Choices are reshaping Florida’s educational landscape, and the nation is taking notice

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Derrell Bradford, executive director of the New Jersey-based Excellent Education for Everyone (E3) and possibly the hippest education reformer in America, told a National Summit audience Tuesday that there are only two ways to get your child in a school: You choose one, or your ZIP code chooses one for you. That formulation is the basis for radical change in this nation’s education landscape, and, on that measure, Florida is more than just host to this educational gathering. Its parents are choosing their child’s school at a rate that makes you stand up and take notice.

Roughly one of every three public schoolchildren in Florida now attend a school other than the one tied to their ZIP code. Take a look at the 2009-10 enrollment numbers associated with a dozen different options and remember that most of them didn’t even exist a generation ago.

315,173 use “open enrollment” to go to most any school in their district

225,081 attend fundamental schools, career options, academic and special programs

137,196 attend charter schools

124,278 choose private prekindergarten schools

106,985 attend career and professional academies

97,182 take online courses from Florida Virtual School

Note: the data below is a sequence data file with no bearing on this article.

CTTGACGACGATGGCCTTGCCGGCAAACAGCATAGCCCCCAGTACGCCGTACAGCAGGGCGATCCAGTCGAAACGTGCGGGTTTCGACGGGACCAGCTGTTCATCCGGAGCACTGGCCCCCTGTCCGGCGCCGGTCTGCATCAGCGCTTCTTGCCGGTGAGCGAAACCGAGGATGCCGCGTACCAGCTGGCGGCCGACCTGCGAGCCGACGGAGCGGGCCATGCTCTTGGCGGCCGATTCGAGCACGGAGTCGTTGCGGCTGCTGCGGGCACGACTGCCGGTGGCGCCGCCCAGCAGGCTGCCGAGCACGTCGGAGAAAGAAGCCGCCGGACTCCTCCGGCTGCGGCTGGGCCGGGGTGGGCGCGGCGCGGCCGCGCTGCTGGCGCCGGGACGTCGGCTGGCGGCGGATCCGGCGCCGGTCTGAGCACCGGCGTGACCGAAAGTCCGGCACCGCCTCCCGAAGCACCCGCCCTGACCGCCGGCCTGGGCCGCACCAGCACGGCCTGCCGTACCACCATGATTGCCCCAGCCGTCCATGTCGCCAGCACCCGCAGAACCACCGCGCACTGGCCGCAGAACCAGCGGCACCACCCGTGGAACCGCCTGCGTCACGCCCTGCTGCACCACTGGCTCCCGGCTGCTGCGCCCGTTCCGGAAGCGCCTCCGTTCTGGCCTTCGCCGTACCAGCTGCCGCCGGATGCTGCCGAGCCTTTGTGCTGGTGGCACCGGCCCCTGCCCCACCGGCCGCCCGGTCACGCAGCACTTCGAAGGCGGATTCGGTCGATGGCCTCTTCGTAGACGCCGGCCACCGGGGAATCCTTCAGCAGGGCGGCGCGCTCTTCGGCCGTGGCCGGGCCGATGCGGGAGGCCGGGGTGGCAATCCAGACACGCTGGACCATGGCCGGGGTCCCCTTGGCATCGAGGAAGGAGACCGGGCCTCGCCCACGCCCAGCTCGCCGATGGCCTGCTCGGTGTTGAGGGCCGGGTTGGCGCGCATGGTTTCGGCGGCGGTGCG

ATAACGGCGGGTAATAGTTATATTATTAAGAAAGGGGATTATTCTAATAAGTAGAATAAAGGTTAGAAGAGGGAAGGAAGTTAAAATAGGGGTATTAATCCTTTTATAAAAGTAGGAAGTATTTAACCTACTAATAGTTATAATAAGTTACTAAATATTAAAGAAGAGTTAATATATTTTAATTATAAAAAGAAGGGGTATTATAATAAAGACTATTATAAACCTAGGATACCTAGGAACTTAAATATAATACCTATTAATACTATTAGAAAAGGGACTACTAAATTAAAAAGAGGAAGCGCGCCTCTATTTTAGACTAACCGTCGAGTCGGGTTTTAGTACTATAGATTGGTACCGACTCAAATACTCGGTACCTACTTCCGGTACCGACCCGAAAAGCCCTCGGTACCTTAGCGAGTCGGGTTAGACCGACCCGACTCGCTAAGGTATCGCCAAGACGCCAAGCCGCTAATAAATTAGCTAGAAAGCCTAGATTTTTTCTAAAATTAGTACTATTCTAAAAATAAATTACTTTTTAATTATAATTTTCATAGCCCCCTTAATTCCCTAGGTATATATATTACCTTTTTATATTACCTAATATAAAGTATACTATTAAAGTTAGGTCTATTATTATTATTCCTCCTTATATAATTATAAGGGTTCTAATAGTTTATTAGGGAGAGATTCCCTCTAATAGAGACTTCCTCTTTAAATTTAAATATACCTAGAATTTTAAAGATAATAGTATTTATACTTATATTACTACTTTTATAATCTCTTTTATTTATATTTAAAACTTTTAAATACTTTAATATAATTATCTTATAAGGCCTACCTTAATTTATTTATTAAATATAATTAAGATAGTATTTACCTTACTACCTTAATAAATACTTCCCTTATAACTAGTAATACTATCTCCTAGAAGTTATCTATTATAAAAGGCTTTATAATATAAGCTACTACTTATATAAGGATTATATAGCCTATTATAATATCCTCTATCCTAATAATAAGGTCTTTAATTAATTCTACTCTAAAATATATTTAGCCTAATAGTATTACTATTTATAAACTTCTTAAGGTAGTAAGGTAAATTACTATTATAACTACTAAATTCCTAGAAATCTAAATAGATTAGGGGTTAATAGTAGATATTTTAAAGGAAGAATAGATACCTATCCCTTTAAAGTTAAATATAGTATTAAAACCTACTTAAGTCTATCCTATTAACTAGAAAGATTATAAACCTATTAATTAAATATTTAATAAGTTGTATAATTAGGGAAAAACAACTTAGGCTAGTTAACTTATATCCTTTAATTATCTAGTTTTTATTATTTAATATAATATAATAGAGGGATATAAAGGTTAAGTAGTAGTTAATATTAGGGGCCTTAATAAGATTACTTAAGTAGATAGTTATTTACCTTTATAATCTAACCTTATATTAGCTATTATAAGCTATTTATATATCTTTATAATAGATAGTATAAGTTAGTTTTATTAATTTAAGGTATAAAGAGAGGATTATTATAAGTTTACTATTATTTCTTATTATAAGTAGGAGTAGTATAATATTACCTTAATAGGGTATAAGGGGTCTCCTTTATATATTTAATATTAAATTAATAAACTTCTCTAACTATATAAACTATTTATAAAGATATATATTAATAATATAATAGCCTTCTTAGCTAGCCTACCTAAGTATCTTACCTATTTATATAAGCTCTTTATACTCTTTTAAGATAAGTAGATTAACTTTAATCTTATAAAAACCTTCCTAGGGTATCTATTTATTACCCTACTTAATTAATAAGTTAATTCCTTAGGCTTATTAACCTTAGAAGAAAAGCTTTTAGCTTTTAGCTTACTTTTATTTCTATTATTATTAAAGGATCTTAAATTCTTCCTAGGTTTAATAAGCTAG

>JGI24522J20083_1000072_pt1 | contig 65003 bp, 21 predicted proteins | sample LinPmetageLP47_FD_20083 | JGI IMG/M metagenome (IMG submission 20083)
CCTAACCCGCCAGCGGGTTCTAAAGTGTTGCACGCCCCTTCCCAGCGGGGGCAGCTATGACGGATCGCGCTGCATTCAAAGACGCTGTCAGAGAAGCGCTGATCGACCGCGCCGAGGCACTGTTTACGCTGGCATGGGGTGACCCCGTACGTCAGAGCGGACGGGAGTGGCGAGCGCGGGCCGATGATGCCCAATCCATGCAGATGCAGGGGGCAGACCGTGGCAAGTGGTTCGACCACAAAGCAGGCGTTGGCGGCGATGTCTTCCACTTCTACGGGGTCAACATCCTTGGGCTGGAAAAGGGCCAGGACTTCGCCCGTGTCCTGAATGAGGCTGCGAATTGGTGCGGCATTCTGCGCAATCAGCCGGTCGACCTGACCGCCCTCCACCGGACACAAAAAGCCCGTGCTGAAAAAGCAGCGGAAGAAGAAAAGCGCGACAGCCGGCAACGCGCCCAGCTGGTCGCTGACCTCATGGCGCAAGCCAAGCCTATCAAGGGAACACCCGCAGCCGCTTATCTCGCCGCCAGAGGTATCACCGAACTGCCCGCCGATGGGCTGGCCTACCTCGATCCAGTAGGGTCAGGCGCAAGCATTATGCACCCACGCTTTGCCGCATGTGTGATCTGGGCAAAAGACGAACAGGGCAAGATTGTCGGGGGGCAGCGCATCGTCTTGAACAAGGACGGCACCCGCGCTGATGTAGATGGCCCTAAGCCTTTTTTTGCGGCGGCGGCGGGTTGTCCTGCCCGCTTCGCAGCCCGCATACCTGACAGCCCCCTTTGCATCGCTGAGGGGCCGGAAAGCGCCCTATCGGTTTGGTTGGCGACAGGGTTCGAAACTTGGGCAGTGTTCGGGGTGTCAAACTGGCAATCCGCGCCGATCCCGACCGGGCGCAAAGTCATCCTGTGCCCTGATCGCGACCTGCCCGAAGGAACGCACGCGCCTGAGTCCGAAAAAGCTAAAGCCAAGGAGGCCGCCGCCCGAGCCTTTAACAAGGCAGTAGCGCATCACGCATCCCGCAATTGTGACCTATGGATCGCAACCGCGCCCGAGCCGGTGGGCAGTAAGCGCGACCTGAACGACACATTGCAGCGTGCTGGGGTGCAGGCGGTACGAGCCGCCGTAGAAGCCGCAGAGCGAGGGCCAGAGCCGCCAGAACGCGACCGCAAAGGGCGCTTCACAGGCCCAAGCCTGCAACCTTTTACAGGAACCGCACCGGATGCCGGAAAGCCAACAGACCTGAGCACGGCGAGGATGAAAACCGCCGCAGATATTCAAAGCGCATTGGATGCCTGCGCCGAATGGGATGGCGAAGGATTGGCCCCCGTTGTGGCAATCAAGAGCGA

62,567 receive schooling at home

35,323 take dual enrollment courses at a community college or university

28,927 low-income students attend private schools on a Tax Credit Scholarship

20,926 disabled students attend private schools on a McKay Scholarship

18,549 transfer out of schools that state or federal guidelines deem as failing

10,675 attend International Baccalaureate schools

Here’s the pop quiz: Which of these options are public and which are private? And now the bonus question: Does it really matter?

3 COMMENTS

  1. While your stats may be true, it is also true that Florida’s grade 12 NAEP scores fell below the national average in both Reading and Math. This student group would have been exposed to many years of Jeb’s reform, Why tout bad results to other states or continue a losing set of strategies in Florida?

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